In the mid-1950s, Nissan adamantly opposed selling cars in America. “Crazy Nobe” tricked Nissan to bring cars here.
So reads the brief historical footnote assigned to an otherwise forgotten young Japanese man living in Los Angeles: Nobushige Wakatsuki, known to Americans as Nobe.
The official history is sketchy. But Wakatsuki is the agent provocateur who first pushed a reluctant Nissan Motor Co. into selling cars in the United States — an idea many older Japanese believed to be ridiculous.
In 1955, Wakatsuki worked in the newly opened Los Angeles office of Marubeni Corp., an aggressively growing Japanese trading company. Japanese government and industry officials were looking for anything they could find to export out of Japan — cloth, leather, rubber, toys, transistor radios.
The enterprising Wakatsuki proposed throwing Nissan cars into Marubeni's mix.
No room for Nissan
The notion was greeted dismissively, to put it mildly, Wakatsuki, now 84, said from his home in the fashionable Shibuya neighborhood of Tokyo.
“They thought I was crazy,” Wakatsuki said in perfect English while Japanese TV played in the background. “They told me I didn't know what I was talking about. It was very humiliating to me. When I would try to talk to people at Nissan about selling cars in the United States, they would look at each other and then get up and leave the room.”
In the automaker's defense, Wakatsuki's proposal was a bit of a stretch. Japan knew nothing about the U.S. car market.
In the end, Wakatsuki resorted to trickery. He purchased three cars outright and had them shipped to the United States. When Nissan asked what he planned to do with them, Wakatsuki lied and told the company they would be his personal vehicles.
“When they found out I had tricked them, they were very mad,” he recalled. “Marubeni was mad at me, too. They wanted to fire me.”
Signing up distributors
Approaching U.S. retailers with his ill-gotten samples wasn't much easier. Dealers also thought Wakatsuki's claim that the Japanese would export cars was crazy. One retailer, E.G. Woolverton, of Woolverton Motors in Glendale, Calif., believed the story and signed up to distribute the Datsun vehicles to other retailers on the West Coast.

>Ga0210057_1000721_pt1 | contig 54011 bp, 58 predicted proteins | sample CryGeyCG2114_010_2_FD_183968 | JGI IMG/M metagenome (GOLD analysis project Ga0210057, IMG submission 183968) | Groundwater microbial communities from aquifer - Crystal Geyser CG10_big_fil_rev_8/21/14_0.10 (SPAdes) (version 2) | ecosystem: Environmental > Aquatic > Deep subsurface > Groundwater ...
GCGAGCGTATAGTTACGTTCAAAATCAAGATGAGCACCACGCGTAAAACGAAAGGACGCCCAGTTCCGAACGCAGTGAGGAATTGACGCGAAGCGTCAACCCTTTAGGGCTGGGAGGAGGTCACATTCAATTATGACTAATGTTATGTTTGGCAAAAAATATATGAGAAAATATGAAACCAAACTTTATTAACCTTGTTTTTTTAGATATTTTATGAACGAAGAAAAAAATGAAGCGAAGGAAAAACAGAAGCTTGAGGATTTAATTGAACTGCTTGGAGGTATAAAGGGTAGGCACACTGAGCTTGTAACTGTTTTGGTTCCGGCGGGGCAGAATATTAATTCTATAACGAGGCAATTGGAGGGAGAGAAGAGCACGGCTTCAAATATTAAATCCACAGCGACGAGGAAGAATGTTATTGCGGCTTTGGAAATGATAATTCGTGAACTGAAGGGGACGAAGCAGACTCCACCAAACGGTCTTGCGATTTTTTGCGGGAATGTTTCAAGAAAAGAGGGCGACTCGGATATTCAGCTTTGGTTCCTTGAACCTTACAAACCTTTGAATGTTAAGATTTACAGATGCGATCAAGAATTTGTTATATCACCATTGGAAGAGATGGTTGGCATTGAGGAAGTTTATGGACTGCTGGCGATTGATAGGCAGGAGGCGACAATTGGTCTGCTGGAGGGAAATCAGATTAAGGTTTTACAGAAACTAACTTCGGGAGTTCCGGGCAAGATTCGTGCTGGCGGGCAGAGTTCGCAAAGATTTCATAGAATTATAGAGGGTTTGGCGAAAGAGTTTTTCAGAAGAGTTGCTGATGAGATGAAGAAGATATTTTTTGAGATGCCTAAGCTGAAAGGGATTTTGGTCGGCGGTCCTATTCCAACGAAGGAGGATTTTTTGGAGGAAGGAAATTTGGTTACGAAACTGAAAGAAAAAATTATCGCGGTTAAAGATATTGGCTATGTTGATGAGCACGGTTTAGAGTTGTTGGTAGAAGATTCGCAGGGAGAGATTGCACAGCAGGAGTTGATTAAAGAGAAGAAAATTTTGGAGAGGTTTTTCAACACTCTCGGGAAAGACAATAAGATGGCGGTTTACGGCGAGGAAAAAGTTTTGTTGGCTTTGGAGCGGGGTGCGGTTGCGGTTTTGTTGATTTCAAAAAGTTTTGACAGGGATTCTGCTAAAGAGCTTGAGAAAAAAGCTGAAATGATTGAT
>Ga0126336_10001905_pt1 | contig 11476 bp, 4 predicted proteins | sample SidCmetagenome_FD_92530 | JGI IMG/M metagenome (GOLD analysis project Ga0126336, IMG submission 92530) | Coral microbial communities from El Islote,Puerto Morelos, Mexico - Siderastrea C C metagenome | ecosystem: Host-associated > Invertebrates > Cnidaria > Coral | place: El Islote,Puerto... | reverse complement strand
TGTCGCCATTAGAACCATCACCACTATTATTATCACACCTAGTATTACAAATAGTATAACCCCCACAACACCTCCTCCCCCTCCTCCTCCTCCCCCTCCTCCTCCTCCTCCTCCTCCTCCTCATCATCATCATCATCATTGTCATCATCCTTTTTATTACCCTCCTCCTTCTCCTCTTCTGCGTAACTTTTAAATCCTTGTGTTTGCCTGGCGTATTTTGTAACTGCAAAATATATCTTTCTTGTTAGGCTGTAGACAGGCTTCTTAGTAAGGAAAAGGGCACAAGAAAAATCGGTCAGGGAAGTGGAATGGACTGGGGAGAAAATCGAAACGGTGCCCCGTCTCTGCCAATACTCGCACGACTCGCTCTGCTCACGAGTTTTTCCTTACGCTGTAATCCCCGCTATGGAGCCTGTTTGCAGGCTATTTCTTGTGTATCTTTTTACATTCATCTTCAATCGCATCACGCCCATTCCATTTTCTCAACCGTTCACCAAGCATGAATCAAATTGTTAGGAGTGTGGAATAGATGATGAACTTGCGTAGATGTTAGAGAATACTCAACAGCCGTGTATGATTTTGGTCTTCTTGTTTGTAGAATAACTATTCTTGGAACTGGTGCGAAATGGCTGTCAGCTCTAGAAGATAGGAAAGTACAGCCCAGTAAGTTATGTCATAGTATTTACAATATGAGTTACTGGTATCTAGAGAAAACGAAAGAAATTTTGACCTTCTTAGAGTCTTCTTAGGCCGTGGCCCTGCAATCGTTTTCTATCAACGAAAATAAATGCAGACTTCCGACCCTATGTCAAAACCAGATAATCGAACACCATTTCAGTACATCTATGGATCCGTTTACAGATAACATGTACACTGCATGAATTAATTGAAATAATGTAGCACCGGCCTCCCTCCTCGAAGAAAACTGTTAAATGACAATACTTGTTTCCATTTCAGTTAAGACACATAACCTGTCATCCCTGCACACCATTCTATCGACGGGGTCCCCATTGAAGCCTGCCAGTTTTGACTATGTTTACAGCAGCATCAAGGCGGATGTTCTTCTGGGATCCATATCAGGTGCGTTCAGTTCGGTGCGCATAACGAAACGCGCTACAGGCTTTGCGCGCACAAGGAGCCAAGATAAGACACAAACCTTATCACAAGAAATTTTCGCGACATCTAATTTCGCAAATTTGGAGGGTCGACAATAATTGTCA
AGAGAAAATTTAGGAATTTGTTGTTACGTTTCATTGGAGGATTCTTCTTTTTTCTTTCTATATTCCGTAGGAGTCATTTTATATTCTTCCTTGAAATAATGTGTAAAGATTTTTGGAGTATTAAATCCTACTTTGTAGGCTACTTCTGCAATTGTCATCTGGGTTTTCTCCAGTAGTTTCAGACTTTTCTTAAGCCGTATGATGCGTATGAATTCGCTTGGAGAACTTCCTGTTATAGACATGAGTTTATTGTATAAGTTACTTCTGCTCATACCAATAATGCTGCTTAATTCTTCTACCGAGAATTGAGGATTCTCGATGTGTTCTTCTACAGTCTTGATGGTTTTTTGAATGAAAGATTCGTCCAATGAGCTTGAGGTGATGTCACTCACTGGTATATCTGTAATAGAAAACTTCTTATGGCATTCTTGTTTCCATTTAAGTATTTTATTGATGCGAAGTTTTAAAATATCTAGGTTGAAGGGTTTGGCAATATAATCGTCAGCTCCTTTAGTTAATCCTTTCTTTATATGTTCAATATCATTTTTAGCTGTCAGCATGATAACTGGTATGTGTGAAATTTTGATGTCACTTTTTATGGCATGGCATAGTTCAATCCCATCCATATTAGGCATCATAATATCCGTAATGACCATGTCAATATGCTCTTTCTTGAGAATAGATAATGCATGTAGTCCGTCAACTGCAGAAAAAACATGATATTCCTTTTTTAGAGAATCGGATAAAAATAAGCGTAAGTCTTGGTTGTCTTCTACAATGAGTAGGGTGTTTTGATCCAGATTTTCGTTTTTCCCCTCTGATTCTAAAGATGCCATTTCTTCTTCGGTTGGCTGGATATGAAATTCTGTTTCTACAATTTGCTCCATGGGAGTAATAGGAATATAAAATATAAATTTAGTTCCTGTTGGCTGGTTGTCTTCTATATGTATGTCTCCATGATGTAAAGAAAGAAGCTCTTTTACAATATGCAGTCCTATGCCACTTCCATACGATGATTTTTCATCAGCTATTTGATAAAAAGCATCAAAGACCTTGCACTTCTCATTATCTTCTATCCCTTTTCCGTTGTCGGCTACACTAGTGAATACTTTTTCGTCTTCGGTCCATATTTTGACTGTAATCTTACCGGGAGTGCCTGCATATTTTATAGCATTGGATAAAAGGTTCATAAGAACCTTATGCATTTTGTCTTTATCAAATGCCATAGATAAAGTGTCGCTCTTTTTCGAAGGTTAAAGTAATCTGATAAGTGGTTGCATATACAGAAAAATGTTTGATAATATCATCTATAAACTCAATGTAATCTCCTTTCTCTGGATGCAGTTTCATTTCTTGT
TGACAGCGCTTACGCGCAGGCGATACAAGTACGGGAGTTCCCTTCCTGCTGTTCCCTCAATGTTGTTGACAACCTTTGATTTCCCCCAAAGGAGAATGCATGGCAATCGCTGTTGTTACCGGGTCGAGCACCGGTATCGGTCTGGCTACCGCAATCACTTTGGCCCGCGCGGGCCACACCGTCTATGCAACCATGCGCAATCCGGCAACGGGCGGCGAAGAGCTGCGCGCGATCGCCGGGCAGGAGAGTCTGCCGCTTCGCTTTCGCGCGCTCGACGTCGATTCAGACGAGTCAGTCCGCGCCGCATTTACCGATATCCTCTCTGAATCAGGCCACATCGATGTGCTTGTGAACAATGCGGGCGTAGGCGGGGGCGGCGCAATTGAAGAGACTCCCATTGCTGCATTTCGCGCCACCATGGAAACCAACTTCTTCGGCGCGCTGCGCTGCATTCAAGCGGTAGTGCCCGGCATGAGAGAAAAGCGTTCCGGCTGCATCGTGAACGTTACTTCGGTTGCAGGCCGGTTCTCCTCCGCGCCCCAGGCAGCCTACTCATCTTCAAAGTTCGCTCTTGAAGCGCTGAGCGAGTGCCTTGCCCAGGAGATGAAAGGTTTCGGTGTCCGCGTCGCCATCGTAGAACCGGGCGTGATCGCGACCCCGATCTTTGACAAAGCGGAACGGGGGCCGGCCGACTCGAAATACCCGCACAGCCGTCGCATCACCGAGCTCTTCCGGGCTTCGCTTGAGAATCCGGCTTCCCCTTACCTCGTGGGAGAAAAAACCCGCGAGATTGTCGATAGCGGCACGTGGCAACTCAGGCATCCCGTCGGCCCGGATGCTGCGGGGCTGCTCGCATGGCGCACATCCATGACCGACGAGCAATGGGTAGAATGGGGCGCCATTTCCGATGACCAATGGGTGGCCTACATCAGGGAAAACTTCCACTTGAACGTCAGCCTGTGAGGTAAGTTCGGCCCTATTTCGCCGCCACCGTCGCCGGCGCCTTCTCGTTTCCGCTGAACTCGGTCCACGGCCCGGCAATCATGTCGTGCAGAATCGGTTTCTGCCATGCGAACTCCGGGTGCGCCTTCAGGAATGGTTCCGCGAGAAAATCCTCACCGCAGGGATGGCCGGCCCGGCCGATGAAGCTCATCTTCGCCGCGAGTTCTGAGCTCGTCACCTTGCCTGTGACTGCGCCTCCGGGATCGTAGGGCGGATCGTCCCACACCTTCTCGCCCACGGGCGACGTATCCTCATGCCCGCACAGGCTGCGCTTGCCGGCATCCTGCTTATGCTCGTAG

But Wakatsuki was no car salesman and Marubeni no auto company. The plans to sell 500 to 1,000 Datsuns in 1958 fizzled, and the brand sold a paltry 83 in its first year, according to John B. Rae's 1982 book, Nissan/Datsun, A History of Nissan Motor Corporation in U.S.A., 1960-1980. By year end, Rae wrote, Woolverton had 100 Datsuns sitting in an open lot, unsold.
Wakatsuki urged Nissan to come set up its own sales company in America. But even that idea got a cool reception. It would be three years before Nissan's advertising manager, Yutaka Katayama — later known to Nissan aficionados as the influential “Mr. K” — would take control and open a U.S. office.
“Those were the most miserable three years of my life,” Wakatsuki said. “People were laughing at me.”
But what about now, he is asked, 50 years later? With Nissan North America selling more than 1 million vehicles a year and delivering two-thirds of the global corporation's profits, doesn't Wakatsuki feel as if he proved them all wrong?
He let go of a hearty laugh that temporarily drowned out the TV.
“You'll never hear anyone say so!” he said, laughing. “They probably still despise me!”
You can reach Lindsay Chappell at firstname.lastname@example.org.